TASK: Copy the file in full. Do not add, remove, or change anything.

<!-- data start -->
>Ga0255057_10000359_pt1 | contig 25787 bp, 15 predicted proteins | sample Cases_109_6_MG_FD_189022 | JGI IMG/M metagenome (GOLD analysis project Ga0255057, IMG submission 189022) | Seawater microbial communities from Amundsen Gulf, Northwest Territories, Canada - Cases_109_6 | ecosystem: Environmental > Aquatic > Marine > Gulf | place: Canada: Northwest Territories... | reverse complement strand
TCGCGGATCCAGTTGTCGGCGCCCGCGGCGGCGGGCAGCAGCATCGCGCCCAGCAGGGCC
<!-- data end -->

>Ga0255057_10000359_pt1 | contig 25787 bp, 15 predicted proteins | sample Cases_109_6_MG_FD_189022 | JGI IMG/M metagenome (GOLD analysis project Ga0255057, IMG submission 189022) | Seawater microbial communities from Amundsen Gulf, Northwest Territories, Canada - Cases_109_6 | ecosystem: Environmental > Aquatic > Marine > Gulf | place: Canada: Northwest Territories... | reverse complement strand
TCGCGGATCCAGTTGTCGGCGCCCGCGGCGGCGGGCAGCAGCATCGCGCCCAGCAGGGCC